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Integrating Repository Function with Work Practice

Posts Tagged ‘learning objects’

The Sharing Vision

Posted by Dawn on March 23, 2009

Prompted by the visit to Belfast we decided it would be a good idea to formally examine our (Leeds met) sharing philosophy regarding LOs. As this hasn’t been previously represented I also thought it might be a good idea to model pre and post sharing with regard to the repository. Again I have fallen back on adapting UML case studies to visualise these processes. Generally these are read from top to bottom connections show potential decision points, where either, both or none of the following process may be undertaken. Actors represent roles or systems playing a role within a process.

 

To facilitate this development I cornered our repository officer Nick Sheppard and did a short interview. I doubt there will be time to do a full transcription of this but it did give me some insight into past and future aspirations for the repository and the workflows surrounding it. I’m uploading three of the four intended workflows now, in case time runs away, with evaluations are my top of my agenda at the moment.

 

Pre-repository shows some learning content being packaged as a learning object using such applications as Course Genie and eCat. Similar to Belfast theses were often used within the VLE. The predominant process was the creation of content and storage on personal or shared drives. Conversations between colleagues were the main driving force for sharing; this resulted in direct hard drive access for the resource, link sharing or a hard copy being reciprocated, depending on the nature of the content and storage facilitated by the tutor.

 

The current state of affairs, extracted from the conversation with Nick, again has some strong links with Belfast. As we are still discussing the various issues regarding general public release of Leeds Met learning objects, all current upload and potentially any search and download, request go through the repository officer. The repository is as yet not ready for general institution-wide access, with only small pockets currently populating it under Nick’s guidance. One of the most difficult tasks regarding this filtration through one team is the back and forth communication required to gain complete metadata particularly. This is particularly prevalent when checking the copyright of repurposed learning objects.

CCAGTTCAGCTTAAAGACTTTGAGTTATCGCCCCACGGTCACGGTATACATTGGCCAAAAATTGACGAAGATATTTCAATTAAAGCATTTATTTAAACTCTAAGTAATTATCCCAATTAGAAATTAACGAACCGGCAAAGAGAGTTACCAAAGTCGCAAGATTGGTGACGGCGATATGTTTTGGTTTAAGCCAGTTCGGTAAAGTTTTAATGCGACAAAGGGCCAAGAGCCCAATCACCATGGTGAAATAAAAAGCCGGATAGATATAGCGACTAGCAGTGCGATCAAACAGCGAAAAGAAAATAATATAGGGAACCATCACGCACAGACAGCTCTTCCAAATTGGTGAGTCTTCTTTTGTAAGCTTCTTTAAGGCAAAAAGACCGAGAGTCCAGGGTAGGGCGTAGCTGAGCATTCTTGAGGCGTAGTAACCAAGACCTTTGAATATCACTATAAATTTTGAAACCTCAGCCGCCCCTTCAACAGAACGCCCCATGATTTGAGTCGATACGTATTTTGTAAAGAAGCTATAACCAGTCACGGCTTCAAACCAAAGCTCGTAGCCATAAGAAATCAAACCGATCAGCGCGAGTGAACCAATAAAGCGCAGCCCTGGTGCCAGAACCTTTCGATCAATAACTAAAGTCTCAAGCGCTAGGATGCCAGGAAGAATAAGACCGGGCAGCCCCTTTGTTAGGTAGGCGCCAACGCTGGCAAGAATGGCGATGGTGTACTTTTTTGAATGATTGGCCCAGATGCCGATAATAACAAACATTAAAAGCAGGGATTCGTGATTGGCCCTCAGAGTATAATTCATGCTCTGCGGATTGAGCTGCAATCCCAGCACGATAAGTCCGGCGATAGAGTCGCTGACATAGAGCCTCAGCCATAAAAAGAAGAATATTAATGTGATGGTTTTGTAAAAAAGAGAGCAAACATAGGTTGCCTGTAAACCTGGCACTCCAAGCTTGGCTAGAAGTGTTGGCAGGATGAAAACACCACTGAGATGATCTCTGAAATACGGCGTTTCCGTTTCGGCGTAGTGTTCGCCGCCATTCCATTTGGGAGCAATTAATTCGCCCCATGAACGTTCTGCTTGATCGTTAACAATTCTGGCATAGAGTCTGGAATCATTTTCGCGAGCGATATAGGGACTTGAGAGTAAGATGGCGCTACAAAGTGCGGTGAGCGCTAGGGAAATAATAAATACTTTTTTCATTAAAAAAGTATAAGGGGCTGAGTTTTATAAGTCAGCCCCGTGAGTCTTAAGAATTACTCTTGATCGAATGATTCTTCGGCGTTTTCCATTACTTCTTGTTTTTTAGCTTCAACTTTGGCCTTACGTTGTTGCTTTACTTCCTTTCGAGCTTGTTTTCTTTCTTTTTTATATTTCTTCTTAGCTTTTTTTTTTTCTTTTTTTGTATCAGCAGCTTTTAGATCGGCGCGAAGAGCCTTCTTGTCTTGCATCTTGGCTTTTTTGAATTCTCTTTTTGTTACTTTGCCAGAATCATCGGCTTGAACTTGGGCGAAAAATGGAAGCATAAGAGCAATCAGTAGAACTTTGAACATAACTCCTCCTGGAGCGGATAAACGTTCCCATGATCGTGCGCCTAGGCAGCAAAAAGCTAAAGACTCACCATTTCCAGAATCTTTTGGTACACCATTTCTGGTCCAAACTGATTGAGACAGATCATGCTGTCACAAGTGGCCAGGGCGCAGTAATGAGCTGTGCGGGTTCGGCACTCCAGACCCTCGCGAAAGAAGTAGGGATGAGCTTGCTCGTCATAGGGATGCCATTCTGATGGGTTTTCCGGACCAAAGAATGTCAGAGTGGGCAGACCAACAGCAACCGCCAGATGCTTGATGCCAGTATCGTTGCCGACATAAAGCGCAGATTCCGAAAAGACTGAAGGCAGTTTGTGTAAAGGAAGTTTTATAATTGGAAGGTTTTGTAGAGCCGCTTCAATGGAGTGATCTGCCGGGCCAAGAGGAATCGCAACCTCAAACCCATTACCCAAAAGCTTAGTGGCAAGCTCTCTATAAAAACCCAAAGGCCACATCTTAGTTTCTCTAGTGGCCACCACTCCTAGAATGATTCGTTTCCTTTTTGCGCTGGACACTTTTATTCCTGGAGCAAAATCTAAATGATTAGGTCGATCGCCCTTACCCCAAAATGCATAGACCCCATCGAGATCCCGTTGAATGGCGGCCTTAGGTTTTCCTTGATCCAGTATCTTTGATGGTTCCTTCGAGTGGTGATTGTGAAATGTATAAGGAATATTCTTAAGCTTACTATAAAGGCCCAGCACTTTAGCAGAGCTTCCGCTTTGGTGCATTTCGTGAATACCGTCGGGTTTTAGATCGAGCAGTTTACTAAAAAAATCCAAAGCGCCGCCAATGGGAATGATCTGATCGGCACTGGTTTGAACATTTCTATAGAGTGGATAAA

The vision is to enable individuals to upload and download from the repository as part of their natural content development process. To enable this, the repository needs to be accessed from what ever personal work point an individual chooses to use. This is my simplistic version of this vision with and emphases on as few and seamless connections to as many interfaces as possible. I’m sure others including Nick will add to and comment on this to give it a more robust appearance.

 

The final and missing diagram, I’m currently extracting form Nicks interview, tries to capture the perceived next step…..

Posted in General, Personal space, Repositories, Search | Tagged: , , , | 1 Comment »

What’s in it for them?

Posted by Janet Finlay on November 12, 2008

An interesting discussion at the Repository Day on Monday with one of our X-stream (VLE) team leaders. His question to us could we give him a 10-word summary of the benefits the Repository would bring to an average overworked academic. For the research side it is fairly cut and dried. Research assessment is in future going to be weighted towards citation. People cite what is accessible. Open access repository gets your work out there. Ok more than 10 words but the message is clear and will be understood by researchers, for whom sharing their work is a fundamental part of what they do.

But what about learning objects and resources? Here the benefits in real terms are harder to define.  In theory there is the share and share alike argument – you share what you have and gain access a much wider pool of resources through the Repository. We stop reinventing the wheel, save time and resources and have better quality materials. In theory. But we know in practice this is rarely how it works. This only holds true when a Repository has reached “critical mass” – and many repositories never reach this point for any given discipline. There has to be content for people to see benefit – and we can only have content if people contribute in some way altruistically.

But for academics this presents a problem. There is no recognised reward system for sharing teaching and learning, as there is for research. Unlike research papers, authorship and contribution are often distributed and harder to specify. Plagiarism is certainly harder to spot – and, if we are honest, probably taken less seriously. If we want to promote a culture of sharing learning resources, we need to develop a community that seriously values this and gives it appropriate recognition. This might be at an institutional level – giving credit for the learning resources shared in promotion and personal review. It might be at a community level – offering some kind of community recognition such as the trusty old “gold star” system from Forums. Any of this would of course need to be accompanied by peer review so that credit is given for quality not just quantity.

This is after all what we do for the outputs of research. Why not for the outputs of assessment, learning and teaching?

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